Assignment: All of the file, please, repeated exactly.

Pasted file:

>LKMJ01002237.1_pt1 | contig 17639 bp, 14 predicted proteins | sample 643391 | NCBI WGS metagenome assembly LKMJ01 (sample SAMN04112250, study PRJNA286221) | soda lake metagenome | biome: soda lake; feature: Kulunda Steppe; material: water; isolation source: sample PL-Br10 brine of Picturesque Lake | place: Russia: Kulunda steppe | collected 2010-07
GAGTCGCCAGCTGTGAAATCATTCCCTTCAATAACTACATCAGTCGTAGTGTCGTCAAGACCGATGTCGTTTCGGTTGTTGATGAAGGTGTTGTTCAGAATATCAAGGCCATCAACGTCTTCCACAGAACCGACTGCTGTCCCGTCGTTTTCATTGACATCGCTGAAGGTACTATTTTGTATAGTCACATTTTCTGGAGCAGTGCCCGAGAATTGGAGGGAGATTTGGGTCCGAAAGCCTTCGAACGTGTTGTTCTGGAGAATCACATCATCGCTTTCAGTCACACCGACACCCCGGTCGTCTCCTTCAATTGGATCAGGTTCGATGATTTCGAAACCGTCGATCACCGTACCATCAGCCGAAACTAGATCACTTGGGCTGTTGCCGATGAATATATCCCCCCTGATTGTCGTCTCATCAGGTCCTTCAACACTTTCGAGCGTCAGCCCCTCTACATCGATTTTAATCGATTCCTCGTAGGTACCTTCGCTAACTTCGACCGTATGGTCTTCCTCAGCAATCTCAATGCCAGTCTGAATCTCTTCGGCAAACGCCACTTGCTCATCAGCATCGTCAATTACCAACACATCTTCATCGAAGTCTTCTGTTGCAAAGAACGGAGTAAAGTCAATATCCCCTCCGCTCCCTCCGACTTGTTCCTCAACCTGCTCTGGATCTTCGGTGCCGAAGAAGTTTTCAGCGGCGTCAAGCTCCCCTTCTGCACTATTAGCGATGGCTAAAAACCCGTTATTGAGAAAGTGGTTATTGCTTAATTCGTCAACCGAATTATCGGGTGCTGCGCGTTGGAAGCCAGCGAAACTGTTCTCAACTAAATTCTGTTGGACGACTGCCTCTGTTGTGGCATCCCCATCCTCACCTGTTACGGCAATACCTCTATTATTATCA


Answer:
>LKMJ01002237.1_pt1 | contig 17639 bp, 14 predicted proteins | sample 643391 | NCBI WGS metagenome assembly LKMJ01 (sample SAMN04112250, study PRJNA286221) | soda lake metagenome | biome: soda lake; feature: Kulunda Steppe; material: water; isolation source: sample PL-Br10 brine of Picturesque Lake | place: Russia: Kulunda steppe | collected 2010-07
GAGTCGCCAGCTGTGAAATCATTCCCTTCAATAACTACATCAGTCGTAGTGTCGTCAAGACCGATGTCGTTTCGGTTGTTGATGAAGGTGTTGTTCAGAATATCAAGGCCATCAACGTCTTCCACAGAACCGACTGCTGTCCCGTCGTTTTCATTGACATCGCTGAAGGTACTATTTTGTATAGTCACATTTTCTGGAGCAGTGCCCGAGAATTGGAGGGAGATTTGGGTCCGAAAGCCTTCGAACGTGTTGTTCTGGAGAATCACATCATCGCTTTCAGTCACACCGACACCCCGGTCGTCTCCTTCAATTGGATCAGGTTCGATGATTTCGAAACCGTCGATCACCGTACCATCAGCCGAAACTAGATCACTTGGGCTGTTGCCGATGAATATATCCCCCCTGATTGTCGTCTCATCAGGTCCTTCAACACTTTCGAGCGTCAGCCCCTCTACATCGATTTTAATCGATTCCTCGTAGGTACCTTCGCTAACTTCGACCGTATGGTCTTCCTCAGCAATCTCAATGCCAGTCTGAATCTCTTCGGCAAACGCCACTTGCTCATCAGCATCGTCAATTACCAACACATCTTCATCGAAGTCTTCTGTTGCAAAGAACGGAGTAAAGTCAATATCCCCTCCGCTCCCTCCGACTTGTTCCTCAACCTGCTCTGGATCTTCGGTGCCGAAGAAGTTTTCAGCGGCGTCAAGCTCCCCTTCTGCACTATTAGCGATGGCTAAAAACCCGTTATTGAGAAAGTGGTTATTGCTTAATTCGTCAACCGAATTATCGGGTGCTGCGCGTTGGAAGCCAGCGAAACTGTTCTCAACTAAATTCTGTTGGACGACTGCCTCTGTTGTGGCATCCCCATCCTCACCTGTTACGGCAATACCTCTATTATTATCA